My mission statement

The times we are working in now need a great deal of accelerated change and there must be no negotiating that down. So my mission statement for this part of my consultancy career is to be clear that there needs to be and will be a lot of change from the work that I do with individuals and organisations and if organisations don’t want that, then it is probably best to go somewhere else.

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A discussion with diabetes clinicians about NHS reforms

Filed Under (Health and Social Care Bill, Narrative of reform) by Paul on 16-09-2011

This week I attended the European Conference on Diabetes in Lisbon where I talked to a group of British diabetes clinicians. As is usual in these events they had spent the day talking with European colleagues about the latest clinical developments and were now spending the evening looking at the much more organisational issue of NHS reform.

The first very significant thing about their understanding of the reforms, and one which has been something of a theme over the last year, was that no-one had spoken to them to explain why the changes are needed and what they are meant to achieve. They had been left to themselves and their employing organisations to make sense of the enormous changes. From the questions and discussion it seemed that they did not know the detail of what was going to happen.

(There were several questions about the governance of CCGs which were very detailed. Where will the clinical commissioning groups get their nurse and hospital doctor non-execs if they cannot get them from the localities? If the CCGs are meant to be local organisations isn’t banning local nurses and hospital doctors from their boards an odd thing to do?)

But no one had made any overall sense of the reforms for them. No-one, to return to the themes of the past year, had developed a narrative for change with them. This meant that whilst they might like or dislike some parts of the detail, each clinician had made their own overall sense of what was going on within their own political and moral world view. So those that were passionate about the NHS as a public provider, felt that this was all a scheme to privatise the NHS. Nurses felt that the late addition of a nurse to the CCG board was a continuation of the usual tokenism that they had come to expect, and those that were simply pragmatic were getting on with the bits and pieces that made sense.

But nobody had bothered, even with a committed and interested group of clinicians, to explain why all this was happening and what it was all about. Now admittedly, as this is partly what happened to me, if you turn up with an explanation that people don’t like you are likely to have a row about it, but it’s very important not to be frightened of that row just to know it is going to happen. Clinicians hold their world views very strongly and if you turn up with an overarching narrative about change that they don’t like, there will be an argument.

But as I have said again and again if you want to reform the NHS in any way, you have to have that argument.

Another issue is that most clinicians in this group ‘get’ the long term financial issue. Above all they, as experts in diabetes, know that there will be a growing imbalance between the increased demand for health care and the much smaller increases in resources. They know that they have to increase health care outcomes with the same levels of resource. They are worried about this but recognise that if this is the world they must face for the next decade then at least it is better that they are heavily involved rather than it being left to abstract management.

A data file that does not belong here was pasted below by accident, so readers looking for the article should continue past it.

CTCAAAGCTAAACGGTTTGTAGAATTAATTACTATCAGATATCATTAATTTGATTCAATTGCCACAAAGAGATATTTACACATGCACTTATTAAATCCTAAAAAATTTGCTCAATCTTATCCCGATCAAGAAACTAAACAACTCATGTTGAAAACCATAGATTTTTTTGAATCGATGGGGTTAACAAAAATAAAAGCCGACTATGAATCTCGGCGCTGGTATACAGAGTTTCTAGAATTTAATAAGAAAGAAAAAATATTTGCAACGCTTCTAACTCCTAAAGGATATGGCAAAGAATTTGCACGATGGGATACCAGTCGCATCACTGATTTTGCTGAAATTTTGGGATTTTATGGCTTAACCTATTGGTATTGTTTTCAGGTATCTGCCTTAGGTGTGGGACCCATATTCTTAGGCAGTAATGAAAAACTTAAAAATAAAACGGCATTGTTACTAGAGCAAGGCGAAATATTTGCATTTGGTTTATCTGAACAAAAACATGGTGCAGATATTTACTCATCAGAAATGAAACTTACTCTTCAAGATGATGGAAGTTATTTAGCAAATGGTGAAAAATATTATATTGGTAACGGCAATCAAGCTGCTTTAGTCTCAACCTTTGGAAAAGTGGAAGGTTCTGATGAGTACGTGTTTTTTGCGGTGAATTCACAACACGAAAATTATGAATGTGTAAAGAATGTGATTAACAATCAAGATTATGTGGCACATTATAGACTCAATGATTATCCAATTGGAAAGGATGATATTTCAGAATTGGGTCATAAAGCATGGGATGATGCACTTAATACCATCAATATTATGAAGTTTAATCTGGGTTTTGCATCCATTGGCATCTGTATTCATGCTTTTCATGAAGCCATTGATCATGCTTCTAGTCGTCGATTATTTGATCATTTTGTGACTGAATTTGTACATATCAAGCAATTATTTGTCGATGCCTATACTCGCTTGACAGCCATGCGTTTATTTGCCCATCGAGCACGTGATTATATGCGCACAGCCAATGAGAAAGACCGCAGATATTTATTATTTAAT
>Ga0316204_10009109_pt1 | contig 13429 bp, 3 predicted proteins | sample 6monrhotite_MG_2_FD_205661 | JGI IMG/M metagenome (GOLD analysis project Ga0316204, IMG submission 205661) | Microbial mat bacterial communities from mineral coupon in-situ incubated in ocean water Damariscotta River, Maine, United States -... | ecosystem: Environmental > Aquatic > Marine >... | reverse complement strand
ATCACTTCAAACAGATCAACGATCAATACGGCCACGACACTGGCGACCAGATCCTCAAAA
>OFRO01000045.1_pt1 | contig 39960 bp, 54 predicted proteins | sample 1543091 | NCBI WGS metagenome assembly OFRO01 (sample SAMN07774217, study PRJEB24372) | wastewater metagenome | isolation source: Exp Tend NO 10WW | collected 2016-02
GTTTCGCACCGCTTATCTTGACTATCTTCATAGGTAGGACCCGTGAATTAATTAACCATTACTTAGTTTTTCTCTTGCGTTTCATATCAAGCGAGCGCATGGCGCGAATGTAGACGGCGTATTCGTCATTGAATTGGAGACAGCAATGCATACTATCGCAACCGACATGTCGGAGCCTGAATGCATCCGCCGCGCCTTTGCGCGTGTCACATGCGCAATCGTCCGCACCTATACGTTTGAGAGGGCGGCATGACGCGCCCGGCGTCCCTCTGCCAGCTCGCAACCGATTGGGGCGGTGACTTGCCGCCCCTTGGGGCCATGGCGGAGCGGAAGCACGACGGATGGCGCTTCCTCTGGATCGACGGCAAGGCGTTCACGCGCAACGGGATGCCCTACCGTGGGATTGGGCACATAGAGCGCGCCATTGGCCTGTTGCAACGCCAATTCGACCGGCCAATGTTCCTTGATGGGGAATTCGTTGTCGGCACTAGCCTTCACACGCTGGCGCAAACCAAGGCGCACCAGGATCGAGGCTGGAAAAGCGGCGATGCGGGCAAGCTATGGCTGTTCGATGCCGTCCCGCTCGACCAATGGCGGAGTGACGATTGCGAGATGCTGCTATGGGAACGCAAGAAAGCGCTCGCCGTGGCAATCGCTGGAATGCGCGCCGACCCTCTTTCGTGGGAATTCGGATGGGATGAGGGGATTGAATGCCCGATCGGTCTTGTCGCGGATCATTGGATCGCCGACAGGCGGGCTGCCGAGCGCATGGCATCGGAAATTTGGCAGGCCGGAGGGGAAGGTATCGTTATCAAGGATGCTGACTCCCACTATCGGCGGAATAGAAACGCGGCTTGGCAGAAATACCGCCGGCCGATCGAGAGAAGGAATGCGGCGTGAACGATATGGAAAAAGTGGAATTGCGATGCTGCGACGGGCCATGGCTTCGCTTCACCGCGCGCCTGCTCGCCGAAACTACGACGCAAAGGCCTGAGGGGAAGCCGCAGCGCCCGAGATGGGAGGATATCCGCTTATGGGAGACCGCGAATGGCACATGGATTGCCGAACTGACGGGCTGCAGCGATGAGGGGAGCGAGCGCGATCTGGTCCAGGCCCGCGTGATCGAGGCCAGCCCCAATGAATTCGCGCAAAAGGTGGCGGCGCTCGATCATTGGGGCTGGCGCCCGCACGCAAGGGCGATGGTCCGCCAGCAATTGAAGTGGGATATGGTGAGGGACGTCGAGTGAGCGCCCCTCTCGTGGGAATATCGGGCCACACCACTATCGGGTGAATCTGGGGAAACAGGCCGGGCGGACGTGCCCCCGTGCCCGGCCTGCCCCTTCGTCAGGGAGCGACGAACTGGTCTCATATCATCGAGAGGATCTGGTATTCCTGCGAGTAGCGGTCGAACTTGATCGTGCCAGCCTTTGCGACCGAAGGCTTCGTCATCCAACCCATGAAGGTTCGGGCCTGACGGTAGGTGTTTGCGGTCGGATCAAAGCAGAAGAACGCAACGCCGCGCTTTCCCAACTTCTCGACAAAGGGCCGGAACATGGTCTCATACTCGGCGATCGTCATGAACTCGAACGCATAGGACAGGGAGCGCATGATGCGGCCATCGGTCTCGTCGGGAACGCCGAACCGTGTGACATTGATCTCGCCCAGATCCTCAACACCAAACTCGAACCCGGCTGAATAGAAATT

They recognised that if you walked up and down the diabetes patient pathway there was a lot of waste to be saved that could then be much better spent on increased demand for diabetes care.

But the most interesting issue for me was that whilst nearly everyone in the room was employed by a primary or secondary care organisation, they nearly all knew that the answer – the overall answer – could not be found from within their organisation. There was a strong recognition that the successful future pathway would cross all sorts of organisations.

This led to some of the discussions centring on what they could achieve themselves. I felt strongly that if they could be given permission – for some within the NHS, for others across the NHS private sector – to form their own local and national organisations that provided care, they would do so.

So the really interesting thing is that this group of clinicians who were clearly driven by the necessity of creating clinical improvement for people with diabetes within a very tight resource budget did not feel either before or after the reforms that they were empowered to set up and develop new organisations of provision. In discussion, time and again the arguments about working together – that could have been solved by developing a new organisation to deliver across the existing organisations – appeared insurmountable.

You felt that if a fraction of the organisational and political capital expended by the Government in their reforms – and their reforms of their reforms – had gone into providing a simple explanation of how you could have organisational fluidity of approach, we would have secured a lot more of the change that we need.

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  1. […] first posted about this in September 2010. My worry about the lack of a narrative grew out of personal experience of having had to explain to […]

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